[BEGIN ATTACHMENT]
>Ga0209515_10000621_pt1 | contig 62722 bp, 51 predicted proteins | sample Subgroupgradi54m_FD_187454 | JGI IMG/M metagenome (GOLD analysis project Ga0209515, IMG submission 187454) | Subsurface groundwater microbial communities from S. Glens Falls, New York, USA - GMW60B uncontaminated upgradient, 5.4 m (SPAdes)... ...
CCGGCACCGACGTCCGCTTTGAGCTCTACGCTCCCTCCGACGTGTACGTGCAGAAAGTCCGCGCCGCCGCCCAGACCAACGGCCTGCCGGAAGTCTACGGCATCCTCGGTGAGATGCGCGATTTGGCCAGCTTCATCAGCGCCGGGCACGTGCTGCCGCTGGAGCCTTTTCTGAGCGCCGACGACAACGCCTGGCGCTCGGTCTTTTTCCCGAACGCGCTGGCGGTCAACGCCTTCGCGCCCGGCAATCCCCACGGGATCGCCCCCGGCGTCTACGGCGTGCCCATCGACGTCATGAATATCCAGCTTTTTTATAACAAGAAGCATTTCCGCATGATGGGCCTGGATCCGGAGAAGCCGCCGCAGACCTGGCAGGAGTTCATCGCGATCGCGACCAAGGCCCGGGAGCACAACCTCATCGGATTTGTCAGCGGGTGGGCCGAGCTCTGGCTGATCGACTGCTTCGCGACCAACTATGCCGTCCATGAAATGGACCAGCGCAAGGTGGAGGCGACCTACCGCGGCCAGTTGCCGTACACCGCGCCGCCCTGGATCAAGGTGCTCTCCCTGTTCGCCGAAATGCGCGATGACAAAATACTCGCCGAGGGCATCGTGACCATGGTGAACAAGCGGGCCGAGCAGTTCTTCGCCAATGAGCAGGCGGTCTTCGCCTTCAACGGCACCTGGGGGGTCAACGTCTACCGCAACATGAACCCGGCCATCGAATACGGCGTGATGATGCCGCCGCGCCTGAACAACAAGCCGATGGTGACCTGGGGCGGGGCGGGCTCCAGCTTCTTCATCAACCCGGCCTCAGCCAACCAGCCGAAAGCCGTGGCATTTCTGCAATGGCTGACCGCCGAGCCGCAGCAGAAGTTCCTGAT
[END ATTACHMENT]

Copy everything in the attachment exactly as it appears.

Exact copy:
>Ga0209515_10000621_pt1 | contig 62722 bp, 51 predicted proteins | sample Subgroupgradi54m_FD_187454 | JGI IMG/M metagenome (GOLD analysis project Ga0209515, IMG submission 187454) | Subsurface groundwater microbial communities from S. Glens Falls, New York, USA - GMW60B uncontaminated upgradient, 5.4 m (SPAdes)... ...
CCGGCACCGACGTCCGCTTTGAGCTCTACGCTCCCTCCGACGTGTACGTGCAGAAAGTCCGCGCCGCCGCCCAGACCAACGGCCTGCCGGAAGTCTACGGCATCCTCGGTGAGATGCGCGATTTGGCCAGCTTCATCAGCGCCGGGCACGTGCTGCCGCTGGAGCCTTTTCTGAGCGCCGACGACAACGCCTGGCGCTCGGTCTTTTTCCCGAACGCGCTGGCGGTCAACGCCTTCGCGCCCGGCAATCCCCACGGGATCGCCCCCGGCGTCTACGGCGTGCCCATCGACGTCATGAATATCCAGCTTTTTTATAACAAGAAGCATTTCCGCATGATGGGCCTGGATCCGGAGAAGCCGCCGCAGACCTGGCAGGAGTTCATCGCGATCGCGACCAAGGCCCGGGAGCACAACCTCATCGGATTTGTCAGCGGGTGGGCCGAGCTCTGGCTGATCGACTGCTTCGCGACCAACTATGCCGTCCATGAAATGGACCAGCGCAAGGTGGAGGCGACCTACCGCGGCCAGTTGCCGTACACCGCGCCGCCCTGGATCAAGGTGCTCTCCCTGTTCGCCGAAATGCGCGATGACAAAATACTCGCCGAGGGCATCGTGACCATGGTGAACAAGCGGGCCGAGCAGTTCTTCGCCAATGAGCAGGCGGTCTTCGCCTTCAACGGCACCTGGGGGGTCAACGTCTACCGCAACATGAACCCGGCCATCGAATACGGCGTGATGATGCCGCCGCGCCTGAACAACAAGCCGATGGTGACCTGGGGCGGGGCGGGCTCCAGCTTCTTCATCAACCCGGCCTCAGCCAACCAGCCGAAAGCCGTGGCATTTCTGCAATGGCTGACCGCCGAGCCGCAGCAGAAGTTCCTGAT